'Think - It Ain't Illegal Yet'

RRA faced a tricky task in attempting to follow Brit rap's first accepted masterpiece, and 'Think' is a fine attempt in difficult circumstances. The drum programming is considerably more sophisticated, the sound thickened by additional percussion, and the general feel echoes PE's tried-and-tested dense funk attack. Furthermore you can dance to 'Think', where dancing to 'Killer' would doubtless have caused a rupture.

Lyrically though, there's nothing as genuinely witty as 'Jealous MC'. RRA are lively enough, focusing on the problems of disenfranchised British black in the diamond-hard title track and the poignant 'No Tale, No Twist' - avoiding ambiguous slogans, they paint a more lucid picture of urban disaffection than any other rap group, period. The one 'joke lyric' is 'Down and Dirty'; although a 'parody sex rap', you'd still need strong guts to stomach its sick sexism, ill-advised.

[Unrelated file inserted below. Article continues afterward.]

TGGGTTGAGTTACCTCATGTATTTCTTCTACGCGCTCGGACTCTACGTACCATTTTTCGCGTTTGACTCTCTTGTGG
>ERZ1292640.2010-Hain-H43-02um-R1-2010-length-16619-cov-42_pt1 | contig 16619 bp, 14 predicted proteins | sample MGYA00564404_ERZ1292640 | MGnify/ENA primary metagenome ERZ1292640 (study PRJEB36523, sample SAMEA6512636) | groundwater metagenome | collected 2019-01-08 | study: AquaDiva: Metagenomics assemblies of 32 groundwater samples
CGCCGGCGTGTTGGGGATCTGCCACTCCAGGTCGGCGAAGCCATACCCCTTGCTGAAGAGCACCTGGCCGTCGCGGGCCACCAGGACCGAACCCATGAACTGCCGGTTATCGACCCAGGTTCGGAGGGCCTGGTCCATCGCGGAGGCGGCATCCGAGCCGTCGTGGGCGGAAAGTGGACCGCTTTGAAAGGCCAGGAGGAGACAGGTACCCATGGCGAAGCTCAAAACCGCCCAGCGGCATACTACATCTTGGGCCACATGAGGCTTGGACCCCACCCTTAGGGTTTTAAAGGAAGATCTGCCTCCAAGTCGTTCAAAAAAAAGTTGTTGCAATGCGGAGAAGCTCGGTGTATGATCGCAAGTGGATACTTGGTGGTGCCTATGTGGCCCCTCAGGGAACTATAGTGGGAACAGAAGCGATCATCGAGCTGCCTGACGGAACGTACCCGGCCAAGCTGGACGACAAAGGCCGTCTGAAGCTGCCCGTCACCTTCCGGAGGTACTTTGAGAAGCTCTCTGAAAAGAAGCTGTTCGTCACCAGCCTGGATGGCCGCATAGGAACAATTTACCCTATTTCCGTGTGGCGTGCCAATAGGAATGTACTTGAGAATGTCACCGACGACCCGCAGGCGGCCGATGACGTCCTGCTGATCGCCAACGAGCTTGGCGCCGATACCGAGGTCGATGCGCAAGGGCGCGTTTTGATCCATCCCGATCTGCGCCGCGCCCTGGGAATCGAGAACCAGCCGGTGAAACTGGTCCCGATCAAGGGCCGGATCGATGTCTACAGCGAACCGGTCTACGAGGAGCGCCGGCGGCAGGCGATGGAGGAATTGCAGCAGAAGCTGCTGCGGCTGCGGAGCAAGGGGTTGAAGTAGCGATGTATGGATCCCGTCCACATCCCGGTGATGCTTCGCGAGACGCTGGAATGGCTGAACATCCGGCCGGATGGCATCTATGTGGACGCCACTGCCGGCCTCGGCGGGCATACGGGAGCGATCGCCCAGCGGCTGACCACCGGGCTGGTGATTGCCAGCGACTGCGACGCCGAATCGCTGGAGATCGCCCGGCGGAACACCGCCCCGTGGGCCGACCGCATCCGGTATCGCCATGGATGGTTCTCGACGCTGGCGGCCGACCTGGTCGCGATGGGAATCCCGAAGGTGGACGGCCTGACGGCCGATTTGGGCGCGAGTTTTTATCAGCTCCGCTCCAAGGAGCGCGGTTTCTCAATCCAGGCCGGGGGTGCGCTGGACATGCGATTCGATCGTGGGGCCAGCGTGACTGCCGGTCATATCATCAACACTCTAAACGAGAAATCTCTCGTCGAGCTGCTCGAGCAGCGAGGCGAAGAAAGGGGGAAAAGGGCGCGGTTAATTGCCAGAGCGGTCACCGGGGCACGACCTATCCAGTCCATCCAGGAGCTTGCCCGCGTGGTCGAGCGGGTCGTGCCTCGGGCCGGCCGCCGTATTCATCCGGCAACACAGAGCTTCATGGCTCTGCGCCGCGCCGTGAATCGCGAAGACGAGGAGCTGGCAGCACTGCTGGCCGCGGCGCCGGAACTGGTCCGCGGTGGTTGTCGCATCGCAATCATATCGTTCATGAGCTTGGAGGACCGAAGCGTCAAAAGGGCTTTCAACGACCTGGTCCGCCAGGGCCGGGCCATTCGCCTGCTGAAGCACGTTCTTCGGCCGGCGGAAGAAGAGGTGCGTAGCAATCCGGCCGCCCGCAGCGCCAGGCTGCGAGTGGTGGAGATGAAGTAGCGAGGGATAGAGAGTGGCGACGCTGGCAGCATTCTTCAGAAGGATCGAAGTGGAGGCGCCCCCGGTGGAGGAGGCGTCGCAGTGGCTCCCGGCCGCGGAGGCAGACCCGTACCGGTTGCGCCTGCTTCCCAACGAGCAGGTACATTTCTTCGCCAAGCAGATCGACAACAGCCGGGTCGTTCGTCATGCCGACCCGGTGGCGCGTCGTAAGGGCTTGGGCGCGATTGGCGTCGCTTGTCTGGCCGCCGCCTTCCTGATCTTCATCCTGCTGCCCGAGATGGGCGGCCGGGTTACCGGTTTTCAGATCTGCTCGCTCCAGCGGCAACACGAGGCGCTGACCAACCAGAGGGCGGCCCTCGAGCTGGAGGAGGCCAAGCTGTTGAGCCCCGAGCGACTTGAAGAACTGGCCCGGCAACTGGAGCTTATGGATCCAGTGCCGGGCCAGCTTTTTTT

RRA are more professional and politically sussed than ever, but they've sacrificed some of their charm and originality in producing the seamless 73 minutes of 'Think'. While the rock influence survives, the anarchic home-made ethic and menacing gothic guitars of 'Killer' have gone. A great shame, but a great LP nonetheless.

Dan E